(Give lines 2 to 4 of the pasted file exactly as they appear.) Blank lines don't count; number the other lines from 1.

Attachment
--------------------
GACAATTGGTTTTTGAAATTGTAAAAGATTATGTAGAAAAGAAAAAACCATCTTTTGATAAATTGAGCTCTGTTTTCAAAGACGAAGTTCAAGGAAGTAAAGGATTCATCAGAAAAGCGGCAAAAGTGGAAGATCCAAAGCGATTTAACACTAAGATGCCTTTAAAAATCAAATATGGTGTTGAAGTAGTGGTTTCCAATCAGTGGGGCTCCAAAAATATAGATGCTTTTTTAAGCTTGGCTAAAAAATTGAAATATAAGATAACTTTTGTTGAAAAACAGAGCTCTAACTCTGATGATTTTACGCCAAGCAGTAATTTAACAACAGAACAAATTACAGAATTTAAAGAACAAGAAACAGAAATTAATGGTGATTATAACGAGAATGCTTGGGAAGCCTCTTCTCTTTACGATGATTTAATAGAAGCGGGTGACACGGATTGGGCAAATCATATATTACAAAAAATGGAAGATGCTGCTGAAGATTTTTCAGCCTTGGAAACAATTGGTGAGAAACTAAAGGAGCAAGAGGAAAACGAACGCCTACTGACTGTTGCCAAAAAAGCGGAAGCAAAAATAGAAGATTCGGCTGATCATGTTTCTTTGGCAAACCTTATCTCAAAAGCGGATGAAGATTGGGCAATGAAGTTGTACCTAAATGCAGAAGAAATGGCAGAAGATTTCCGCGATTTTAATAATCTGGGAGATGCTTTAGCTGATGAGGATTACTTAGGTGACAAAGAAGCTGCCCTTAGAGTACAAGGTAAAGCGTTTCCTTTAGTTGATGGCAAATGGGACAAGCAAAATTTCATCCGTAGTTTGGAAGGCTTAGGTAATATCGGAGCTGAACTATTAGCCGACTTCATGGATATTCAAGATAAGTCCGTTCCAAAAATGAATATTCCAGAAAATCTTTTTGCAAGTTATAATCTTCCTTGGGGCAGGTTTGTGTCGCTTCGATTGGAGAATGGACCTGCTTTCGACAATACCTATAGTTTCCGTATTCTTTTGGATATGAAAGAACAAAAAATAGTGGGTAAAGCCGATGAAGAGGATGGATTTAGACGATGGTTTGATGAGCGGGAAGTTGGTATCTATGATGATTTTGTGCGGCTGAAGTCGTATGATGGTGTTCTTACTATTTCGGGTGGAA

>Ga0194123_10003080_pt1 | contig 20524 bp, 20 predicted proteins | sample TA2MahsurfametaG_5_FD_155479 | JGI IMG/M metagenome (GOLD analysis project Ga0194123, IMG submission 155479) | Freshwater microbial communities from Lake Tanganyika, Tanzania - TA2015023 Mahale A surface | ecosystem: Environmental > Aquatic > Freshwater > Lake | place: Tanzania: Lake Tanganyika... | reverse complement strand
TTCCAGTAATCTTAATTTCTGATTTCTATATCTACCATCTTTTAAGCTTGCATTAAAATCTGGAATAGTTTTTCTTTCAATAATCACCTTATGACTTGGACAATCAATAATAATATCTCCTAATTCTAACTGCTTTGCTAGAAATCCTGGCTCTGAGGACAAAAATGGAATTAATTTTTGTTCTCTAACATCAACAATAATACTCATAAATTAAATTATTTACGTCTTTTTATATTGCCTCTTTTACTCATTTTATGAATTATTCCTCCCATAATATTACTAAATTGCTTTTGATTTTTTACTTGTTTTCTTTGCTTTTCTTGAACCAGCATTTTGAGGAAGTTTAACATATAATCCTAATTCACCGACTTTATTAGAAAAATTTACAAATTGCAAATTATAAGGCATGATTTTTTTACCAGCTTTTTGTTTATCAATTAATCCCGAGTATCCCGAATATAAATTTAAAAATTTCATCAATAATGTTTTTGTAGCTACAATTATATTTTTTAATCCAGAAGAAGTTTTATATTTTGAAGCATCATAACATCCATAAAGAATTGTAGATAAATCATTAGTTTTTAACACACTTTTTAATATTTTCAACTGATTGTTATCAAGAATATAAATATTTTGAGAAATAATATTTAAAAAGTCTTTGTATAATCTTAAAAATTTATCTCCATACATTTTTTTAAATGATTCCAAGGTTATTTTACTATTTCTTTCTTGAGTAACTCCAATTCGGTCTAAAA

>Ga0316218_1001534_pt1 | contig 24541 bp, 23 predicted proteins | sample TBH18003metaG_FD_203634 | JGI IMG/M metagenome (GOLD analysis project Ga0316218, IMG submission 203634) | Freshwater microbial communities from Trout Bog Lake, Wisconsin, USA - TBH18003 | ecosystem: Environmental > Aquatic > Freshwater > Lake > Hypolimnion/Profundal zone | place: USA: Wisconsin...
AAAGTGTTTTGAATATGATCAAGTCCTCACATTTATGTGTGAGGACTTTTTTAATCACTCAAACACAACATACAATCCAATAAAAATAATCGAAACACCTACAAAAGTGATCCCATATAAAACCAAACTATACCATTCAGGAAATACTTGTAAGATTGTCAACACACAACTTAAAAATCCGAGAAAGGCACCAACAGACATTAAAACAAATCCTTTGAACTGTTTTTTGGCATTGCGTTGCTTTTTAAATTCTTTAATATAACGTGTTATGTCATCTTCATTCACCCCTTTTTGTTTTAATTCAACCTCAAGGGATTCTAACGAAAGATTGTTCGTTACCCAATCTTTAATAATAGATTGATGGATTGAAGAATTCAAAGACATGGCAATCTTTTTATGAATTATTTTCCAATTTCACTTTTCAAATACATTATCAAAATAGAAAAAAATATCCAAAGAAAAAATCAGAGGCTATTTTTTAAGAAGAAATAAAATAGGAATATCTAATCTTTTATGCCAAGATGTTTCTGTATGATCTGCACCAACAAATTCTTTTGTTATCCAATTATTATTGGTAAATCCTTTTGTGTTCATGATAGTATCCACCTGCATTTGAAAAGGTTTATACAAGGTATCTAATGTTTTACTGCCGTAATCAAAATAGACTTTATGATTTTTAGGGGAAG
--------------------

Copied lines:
>Ga0194123_10003080_pt1 | contig 20524 bp, 20 predicted proteins | sample TA2MahsurfametaG_5_FD_155479 | JGI IMG/M metagenome (GOLD analysis project Ga0194123, IMG submission 155479) | Freshwater microbial communities from Lake Tanganyika, Tanzania - TA2015023 Mahale A surface | ecosystem: Environmental > Aquatic > Freshwater > Lake | place: Tanzania: Lake Tanganyika... | reverse complement strand
TTCCAGTAATCTTAATTTCTGATTTCTATATCTACCATCTTTTAAGCTTGCATTAAAATCTGGAATAGTTTTTCTTTCAATAATCACCTTATGACTTGGACAATCAATAATAATATCTCCTAATTCTAACTGCTTTGCTAGAAATCCTGGCTCTGAGGACAAAAATGGAATTAATTTTTGTTCTCTAACATCAACAATAATACTCATAAATTAAATTATTTACGTCTTTTTATATTGCCTCTTTTACTCATTTTATGAATTATTCCTCCCATAATATTACTAAATTGCTTTTGATTTTTTACTTGTTTTCTTTGCTTTTCTTGAACCAGCATTTTGAGGAAGTTTAACATATAATCCTAATTCACCGACTTTATTAGAAAAATTTACAAATTGCAAATTATAAGGCATGATTTTTTTACCAGCTTTTTGTTTATCAATTAATCCCGAGTATCCCGAATATAAATTTAAAAATTTCATCAATAATGTTTTTGTAGCTACAATTATATTTTTTAATCCAGAAGAAGTTTTATATTTTGAAGCATCATAACATCCATAAAGAATTGTAGATAAATCATTAGTTTTTAACACACTTTTTAATATTTTCAACTGATTGTTATCAAGAATATAAATATTTTGAGAAATAATATTTAAAAAGTCTTTGTATAATCTTAAAAATTTATCTCCATACATTTTTTTAAATGATTCCAAGGTTATTTTACTATTTCTTTCTTGAGTAACTCCAATTCGGTCTAAAA

>Ga0316218_1001534_pt1 | contig 24541 bp, 23 predicted proteins | sample TBH18003metaG_FD_203634 | JGI IMG/M metagenome (GOLD analysis project Ga0316218, IMG submission 203634) | Freshwater microbial communities from Trout Bog Lake, Wisconsin, USA - TBH18003 | ecosystem: Environmental > Aquatic > Freshwater > Lake > Hypolimnion/Profundal zone | place: USA: Wisconsin...